Over the course of the months that I’ve been writing on this blog, I’ve established myself as an upbeat, happy go lucky person who has been able to accept the hand I was dealt and move through life without anger for my trials. I believe I am those things. I don’t fake it, I’m always honest and real with my readers, so I’m not going to stop now. That’s a promise I made from the very beginning and I’m not going to back down when it gets tough.
I got hit – HARD. And suddenly everything I’ve ever written is being put to the test. I was driving home from work on Friday evening, with Hubbalicious. It was a nice treat because typically, we have to drive separate. “How about some take-out and a nice family night together?” So we called in an order for some Chinese. Sesame Chicken – it was calling my name and sounded delicious. It was Friday night, so of course we waited for a bit for the food to be ready… and as I stood there, I thought, “Hmm… my stomach is kinda bothering me. I wonder what I ate earlier that is disagreeing with me? The carrots, I bet it was the raw carrots.”
See, I’ve been trying to eat healthier and get into better work out habits recently, so I thought it must be the carrots. Anyone with Crohn’s Disease probably knows by now that raw fruits and veggies can be hard to digest. But I’m in remission, and typically I can eat whatever I want. And I do eat – whatever I want, without much consequence. On rare occasions though, my belly will argue and I’ll have some discomfort for a while until it passes. I figured that’s what this was, dismissed it, and picked up our take-out. But as our evening progressed, so did the pain in my tummy. I ignored it for awhile, not wanting to be a whiner and ruin the night… but at some point, Hubbalicious could see the pain I was hiding and I told him what was going on. He agreed – it was definitely the carrots. In fact, he might have mentioned something about whether I should be eating them while I was dipping them in ranch and gnawing on them at my desk.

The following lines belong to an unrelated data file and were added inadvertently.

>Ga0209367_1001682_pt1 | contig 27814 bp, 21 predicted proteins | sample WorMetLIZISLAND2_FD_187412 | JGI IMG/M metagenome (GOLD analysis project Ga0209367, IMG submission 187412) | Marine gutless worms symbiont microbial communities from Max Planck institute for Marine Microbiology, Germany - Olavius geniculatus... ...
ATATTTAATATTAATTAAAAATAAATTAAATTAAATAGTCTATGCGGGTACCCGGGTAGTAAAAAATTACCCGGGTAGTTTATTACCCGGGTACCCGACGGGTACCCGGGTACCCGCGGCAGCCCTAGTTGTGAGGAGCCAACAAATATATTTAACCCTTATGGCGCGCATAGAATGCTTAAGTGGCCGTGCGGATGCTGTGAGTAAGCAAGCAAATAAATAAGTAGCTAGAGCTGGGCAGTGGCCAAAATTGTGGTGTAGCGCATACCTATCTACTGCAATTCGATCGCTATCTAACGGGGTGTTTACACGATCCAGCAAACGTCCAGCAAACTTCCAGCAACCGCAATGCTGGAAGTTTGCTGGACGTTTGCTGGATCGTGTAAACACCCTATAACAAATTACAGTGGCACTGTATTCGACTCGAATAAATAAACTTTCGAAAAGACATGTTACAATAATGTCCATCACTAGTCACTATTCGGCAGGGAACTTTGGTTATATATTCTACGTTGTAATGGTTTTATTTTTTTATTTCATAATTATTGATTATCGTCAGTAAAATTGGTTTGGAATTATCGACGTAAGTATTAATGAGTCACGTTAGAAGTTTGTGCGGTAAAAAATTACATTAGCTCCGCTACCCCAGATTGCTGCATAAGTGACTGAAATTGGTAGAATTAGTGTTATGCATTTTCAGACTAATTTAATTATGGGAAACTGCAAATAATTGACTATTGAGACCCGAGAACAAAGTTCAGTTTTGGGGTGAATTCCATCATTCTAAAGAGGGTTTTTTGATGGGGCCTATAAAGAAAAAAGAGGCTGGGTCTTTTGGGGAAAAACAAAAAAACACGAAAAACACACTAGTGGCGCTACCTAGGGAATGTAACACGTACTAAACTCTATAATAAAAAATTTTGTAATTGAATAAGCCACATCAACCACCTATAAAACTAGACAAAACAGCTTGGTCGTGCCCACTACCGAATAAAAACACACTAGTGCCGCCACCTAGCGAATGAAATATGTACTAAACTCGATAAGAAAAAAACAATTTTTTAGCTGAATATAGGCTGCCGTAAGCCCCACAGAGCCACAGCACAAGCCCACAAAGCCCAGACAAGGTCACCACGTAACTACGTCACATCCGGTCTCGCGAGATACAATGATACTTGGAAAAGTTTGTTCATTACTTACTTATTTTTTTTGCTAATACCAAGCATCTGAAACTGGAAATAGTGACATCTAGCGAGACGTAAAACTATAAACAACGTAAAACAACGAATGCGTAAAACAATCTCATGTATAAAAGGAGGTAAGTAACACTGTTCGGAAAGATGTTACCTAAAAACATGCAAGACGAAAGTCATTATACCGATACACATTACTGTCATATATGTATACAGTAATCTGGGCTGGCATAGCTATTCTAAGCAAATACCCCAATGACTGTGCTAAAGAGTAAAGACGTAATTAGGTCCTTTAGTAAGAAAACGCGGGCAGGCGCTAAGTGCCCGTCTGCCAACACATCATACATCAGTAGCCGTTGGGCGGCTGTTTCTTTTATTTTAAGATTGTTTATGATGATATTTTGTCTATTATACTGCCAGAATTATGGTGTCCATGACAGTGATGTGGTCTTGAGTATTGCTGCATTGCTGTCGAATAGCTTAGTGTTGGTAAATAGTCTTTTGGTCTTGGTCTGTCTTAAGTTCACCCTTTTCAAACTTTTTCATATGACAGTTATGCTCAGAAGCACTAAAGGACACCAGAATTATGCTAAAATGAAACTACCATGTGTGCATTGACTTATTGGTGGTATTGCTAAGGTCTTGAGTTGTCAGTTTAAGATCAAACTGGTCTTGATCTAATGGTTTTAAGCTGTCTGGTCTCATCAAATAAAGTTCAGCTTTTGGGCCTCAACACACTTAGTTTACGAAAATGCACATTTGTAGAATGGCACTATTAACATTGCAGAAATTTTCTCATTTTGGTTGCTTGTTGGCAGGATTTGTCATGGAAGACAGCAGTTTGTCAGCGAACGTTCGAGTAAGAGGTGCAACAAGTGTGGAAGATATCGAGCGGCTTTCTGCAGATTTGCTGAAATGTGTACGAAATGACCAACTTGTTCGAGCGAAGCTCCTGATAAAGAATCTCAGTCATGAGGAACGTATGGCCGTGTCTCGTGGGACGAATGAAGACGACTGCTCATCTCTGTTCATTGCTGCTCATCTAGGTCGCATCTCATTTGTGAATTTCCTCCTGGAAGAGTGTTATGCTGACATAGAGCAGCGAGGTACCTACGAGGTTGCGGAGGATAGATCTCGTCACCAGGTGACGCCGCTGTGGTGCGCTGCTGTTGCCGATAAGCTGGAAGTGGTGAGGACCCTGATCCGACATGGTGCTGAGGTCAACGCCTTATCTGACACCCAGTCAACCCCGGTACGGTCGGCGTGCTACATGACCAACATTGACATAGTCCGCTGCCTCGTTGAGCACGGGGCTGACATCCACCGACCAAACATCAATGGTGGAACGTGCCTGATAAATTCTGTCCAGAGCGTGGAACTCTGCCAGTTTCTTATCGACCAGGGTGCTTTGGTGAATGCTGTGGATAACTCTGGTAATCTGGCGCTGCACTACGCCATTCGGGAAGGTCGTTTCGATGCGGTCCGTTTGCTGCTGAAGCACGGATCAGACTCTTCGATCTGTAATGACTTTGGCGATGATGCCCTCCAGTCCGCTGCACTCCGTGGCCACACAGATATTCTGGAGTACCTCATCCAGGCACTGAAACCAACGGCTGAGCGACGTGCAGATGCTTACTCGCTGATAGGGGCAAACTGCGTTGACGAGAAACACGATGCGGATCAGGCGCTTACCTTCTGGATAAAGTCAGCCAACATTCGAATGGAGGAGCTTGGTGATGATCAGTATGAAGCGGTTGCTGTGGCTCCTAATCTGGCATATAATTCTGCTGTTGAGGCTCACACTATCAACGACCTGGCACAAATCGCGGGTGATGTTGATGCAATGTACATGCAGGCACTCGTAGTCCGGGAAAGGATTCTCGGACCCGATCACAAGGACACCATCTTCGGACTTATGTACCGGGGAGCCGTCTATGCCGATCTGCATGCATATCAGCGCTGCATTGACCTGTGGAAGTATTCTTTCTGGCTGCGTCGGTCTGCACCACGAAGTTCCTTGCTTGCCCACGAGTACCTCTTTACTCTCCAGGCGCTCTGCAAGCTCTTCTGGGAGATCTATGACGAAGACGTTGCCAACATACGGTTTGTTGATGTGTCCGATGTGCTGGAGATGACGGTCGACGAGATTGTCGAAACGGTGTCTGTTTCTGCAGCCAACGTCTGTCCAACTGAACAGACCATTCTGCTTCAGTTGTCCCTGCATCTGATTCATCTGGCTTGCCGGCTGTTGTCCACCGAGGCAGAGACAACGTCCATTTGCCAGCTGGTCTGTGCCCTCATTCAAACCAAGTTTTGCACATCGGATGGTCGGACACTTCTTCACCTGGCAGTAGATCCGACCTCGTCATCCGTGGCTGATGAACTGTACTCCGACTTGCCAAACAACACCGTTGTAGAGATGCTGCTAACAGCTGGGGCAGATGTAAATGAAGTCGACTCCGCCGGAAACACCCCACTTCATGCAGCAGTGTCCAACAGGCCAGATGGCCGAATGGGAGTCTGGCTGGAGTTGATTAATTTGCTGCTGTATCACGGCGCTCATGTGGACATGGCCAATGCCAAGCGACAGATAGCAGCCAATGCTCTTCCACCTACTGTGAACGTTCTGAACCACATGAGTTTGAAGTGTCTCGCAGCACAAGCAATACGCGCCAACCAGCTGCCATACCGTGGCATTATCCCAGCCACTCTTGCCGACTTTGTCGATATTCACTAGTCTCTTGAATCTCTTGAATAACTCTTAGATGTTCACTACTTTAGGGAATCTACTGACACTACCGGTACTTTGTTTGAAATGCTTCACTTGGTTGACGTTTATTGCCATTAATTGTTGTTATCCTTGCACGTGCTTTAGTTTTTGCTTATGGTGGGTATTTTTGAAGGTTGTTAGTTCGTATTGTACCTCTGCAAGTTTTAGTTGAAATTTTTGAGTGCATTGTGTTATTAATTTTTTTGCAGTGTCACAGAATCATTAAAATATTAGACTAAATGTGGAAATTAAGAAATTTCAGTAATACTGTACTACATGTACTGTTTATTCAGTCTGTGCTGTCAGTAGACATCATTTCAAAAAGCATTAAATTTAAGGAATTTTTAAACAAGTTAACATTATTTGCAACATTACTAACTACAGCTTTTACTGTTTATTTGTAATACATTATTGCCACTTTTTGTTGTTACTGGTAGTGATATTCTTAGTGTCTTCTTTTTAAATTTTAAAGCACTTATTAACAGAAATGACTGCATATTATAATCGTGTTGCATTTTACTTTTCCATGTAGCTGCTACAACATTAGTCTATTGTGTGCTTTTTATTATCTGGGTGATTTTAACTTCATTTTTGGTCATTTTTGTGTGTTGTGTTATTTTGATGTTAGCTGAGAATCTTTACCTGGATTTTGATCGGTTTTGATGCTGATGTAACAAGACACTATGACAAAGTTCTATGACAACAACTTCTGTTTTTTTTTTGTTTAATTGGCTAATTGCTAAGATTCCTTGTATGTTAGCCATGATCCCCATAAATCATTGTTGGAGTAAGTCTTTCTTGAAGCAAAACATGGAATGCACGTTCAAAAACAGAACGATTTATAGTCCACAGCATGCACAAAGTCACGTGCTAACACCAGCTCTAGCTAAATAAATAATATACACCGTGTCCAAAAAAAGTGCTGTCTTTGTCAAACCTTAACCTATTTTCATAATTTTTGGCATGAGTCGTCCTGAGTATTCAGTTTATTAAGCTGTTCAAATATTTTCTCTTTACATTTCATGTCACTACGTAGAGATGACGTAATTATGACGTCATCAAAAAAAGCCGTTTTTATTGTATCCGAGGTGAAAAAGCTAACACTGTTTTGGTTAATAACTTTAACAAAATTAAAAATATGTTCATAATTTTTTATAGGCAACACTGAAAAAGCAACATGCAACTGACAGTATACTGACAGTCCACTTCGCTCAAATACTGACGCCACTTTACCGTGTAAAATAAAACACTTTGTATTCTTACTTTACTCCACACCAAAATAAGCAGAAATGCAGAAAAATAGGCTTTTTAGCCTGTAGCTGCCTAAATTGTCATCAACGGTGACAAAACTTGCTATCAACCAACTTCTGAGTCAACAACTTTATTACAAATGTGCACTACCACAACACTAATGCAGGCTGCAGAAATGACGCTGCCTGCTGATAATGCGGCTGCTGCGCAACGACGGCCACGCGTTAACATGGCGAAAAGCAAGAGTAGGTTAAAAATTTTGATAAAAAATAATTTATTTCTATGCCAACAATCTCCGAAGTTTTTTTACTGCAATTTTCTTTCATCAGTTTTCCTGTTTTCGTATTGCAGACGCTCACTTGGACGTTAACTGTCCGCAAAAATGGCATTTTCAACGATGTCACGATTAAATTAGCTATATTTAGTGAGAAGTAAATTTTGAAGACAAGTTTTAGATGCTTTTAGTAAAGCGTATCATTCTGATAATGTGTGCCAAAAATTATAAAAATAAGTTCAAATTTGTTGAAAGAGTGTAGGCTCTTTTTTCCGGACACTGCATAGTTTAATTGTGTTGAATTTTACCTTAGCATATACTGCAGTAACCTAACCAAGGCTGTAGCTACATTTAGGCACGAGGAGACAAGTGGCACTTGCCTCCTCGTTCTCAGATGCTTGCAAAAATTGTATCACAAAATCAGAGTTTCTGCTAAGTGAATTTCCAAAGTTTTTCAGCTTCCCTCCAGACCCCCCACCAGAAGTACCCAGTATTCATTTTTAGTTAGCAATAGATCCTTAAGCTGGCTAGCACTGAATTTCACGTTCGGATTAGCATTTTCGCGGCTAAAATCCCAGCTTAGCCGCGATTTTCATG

We put our little man to bed and called it a night. As we lay there, my stomach pain was getting worse and I was almost in tears. It’s important to point out that I have experienced pain like this before. One time I ate tomato soup for dinner – I think because I wanted to torture myself – and I was in pain like this for about 2 hours before it finally passed and then it dissipated as quickly as it had come. This felt different. The pain was familiar, but nothing was moving through my bag. It had been hours and I hadn’t passed anything. That’s not normal. When you have an Ileostomy, you’re nothing if not regular. So Hubbalicious gave me a pain killer, which dulled the pain enough for me to lay there and not cry… but not enough for me to sleep. And when it wore off and I was still in extreme pain, I looked at the clock and saw it was 3 am. I told him, “Something’s wrong. We’re going on 6 or 7 hours now with constant waves of pain, and nothing passing.” He agreed: it was time to go in. To the hospital. That dreaded place that he figured he’d have to drag me kicking and screaming. He mentioned later that he was surprised he didn’t have to force me to go. Clearly, I had no idea what I was actually in for, or I might have fought a little harder.